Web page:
Whether you learned cooking or painting in the lockdown, they have become your hobbies, so keep them alive after too. Having hobbies post-pandemic can help you remember the comfort you felt during need. When you feel anxious about returning to society, remember the comfort your hobbies gave you. Make them your self-care activities to help you release the stress.
6. Revisit Your Pre-Pandemic Life
Okay, it can be stressful to revisit your pre-pandemic life because there are many things that you can’t do without feeling fearful or anxious now. But there are many things that you have to look forward to. Like, visiting your loved ones, not virtually but physically, or hanging out with your coworkers after hours. Revisiting your previous routines may help you feel positive now.
7. Talk To A Professional
The past year has certainly been challenging and many of us struggled with emotions such as grief and denial. It’s important to accept those feelings and work through them. Here, it can be really helpful to talk to a professional mental health counselor. Feelings are important and you need to give yourself time to process those feelings. Don’t hide from them and seek help when needed.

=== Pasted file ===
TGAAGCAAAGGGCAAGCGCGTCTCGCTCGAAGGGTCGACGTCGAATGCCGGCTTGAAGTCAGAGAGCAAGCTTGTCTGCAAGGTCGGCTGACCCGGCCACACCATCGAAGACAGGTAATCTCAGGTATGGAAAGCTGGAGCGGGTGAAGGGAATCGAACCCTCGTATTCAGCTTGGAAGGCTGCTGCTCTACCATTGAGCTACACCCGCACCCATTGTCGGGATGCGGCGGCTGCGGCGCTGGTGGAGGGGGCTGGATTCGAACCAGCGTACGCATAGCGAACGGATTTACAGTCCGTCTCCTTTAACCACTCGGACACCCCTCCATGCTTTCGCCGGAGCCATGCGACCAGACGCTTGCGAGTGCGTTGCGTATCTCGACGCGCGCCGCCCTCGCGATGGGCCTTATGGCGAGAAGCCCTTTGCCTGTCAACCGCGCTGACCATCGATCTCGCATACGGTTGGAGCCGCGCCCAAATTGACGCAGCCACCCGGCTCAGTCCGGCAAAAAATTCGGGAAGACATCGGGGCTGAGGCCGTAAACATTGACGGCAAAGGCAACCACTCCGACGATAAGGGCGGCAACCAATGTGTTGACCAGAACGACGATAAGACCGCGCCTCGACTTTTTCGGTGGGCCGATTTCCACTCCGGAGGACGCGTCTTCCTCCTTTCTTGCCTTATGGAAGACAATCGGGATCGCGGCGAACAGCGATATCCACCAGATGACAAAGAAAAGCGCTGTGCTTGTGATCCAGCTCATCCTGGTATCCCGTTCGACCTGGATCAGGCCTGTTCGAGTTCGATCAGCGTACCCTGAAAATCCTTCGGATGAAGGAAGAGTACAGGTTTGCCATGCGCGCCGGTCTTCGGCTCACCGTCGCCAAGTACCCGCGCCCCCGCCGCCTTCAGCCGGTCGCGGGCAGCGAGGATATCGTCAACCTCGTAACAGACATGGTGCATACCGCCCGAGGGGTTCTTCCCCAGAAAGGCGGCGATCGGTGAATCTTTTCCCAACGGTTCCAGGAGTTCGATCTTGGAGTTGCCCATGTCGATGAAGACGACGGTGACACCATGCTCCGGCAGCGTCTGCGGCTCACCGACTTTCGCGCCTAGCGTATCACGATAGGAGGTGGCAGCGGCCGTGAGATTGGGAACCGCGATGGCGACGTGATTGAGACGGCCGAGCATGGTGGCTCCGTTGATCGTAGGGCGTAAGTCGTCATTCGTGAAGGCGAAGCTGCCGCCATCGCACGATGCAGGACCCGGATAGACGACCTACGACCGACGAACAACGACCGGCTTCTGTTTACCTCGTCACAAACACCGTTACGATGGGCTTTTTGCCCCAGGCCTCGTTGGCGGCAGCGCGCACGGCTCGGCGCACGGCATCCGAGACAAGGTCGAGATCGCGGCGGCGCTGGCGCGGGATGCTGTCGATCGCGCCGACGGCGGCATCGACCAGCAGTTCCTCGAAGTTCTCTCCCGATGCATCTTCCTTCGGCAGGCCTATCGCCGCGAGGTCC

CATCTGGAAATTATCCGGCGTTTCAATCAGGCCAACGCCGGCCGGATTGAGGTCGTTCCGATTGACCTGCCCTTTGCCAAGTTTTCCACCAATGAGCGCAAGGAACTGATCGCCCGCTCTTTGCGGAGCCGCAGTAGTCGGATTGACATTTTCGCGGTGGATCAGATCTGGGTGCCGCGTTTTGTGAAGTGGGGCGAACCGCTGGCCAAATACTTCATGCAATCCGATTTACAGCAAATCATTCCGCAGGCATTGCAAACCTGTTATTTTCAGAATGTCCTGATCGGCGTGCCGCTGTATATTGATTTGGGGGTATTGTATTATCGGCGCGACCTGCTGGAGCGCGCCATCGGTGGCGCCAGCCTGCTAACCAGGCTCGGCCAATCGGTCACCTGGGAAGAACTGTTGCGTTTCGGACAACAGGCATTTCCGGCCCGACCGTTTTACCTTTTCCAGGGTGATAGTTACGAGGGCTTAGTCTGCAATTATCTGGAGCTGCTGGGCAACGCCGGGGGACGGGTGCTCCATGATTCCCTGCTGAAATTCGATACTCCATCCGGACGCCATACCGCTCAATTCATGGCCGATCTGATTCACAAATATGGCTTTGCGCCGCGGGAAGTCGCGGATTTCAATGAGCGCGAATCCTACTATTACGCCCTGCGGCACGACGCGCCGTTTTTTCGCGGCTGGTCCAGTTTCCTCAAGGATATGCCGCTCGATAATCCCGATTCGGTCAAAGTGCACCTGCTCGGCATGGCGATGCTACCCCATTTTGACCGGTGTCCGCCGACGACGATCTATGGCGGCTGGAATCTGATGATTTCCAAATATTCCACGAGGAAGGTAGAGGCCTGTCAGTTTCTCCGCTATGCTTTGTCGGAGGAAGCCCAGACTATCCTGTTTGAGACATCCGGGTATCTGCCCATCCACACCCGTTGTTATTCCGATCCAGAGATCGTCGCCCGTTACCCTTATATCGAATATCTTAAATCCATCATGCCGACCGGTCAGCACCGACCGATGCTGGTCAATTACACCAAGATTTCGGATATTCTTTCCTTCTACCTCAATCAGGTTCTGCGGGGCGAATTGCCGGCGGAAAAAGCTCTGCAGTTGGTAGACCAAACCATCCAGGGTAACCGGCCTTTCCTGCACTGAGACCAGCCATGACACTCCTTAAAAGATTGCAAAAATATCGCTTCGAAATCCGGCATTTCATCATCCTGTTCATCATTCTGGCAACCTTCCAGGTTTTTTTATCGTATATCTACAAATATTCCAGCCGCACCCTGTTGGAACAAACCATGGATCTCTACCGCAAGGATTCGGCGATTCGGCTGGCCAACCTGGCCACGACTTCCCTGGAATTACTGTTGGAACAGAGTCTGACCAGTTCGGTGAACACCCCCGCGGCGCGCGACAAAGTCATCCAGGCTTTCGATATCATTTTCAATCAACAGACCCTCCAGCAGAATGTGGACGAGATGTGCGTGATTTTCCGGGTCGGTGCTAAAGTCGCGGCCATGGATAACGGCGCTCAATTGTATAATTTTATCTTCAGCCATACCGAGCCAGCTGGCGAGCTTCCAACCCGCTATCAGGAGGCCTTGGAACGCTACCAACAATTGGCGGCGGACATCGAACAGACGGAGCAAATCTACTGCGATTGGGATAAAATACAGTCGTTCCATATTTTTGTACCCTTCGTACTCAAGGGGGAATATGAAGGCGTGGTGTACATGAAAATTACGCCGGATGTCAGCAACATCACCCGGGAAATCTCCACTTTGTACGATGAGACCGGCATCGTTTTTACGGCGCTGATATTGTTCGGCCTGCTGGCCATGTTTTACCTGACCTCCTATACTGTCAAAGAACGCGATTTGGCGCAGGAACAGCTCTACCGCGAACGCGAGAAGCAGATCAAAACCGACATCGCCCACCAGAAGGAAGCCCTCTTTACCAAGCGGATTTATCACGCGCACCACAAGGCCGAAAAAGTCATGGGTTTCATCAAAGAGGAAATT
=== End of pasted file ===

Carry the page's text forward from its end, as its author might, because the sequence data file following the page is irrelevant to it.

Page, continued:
The pandemic was and is a threat that may prevent us from returning to society. As you begin to increase confidence, spending time with people you trust, you will gain the courage to move on to the next phase of the new normal.
So, are you ready to go out again and live the “new normal” with a touch of your pre-pandemic life? If not yet, you can consult with a professional on how to move forward or you can write to us at firstname.lastname@example.org for our help. You can also DM us on social media for more tips!
Let us know your thoughts on ‘cave syndrome’ and its effects on your mental health in the comments below!
Stay safe and take care!
The post What Is ‘Cave Syndrome’ & How Post-Pandemic Anxiety Is Affecting Your Mental Health appeared first on Calm Sage – Your Guide to Mental and Emotional Well-being.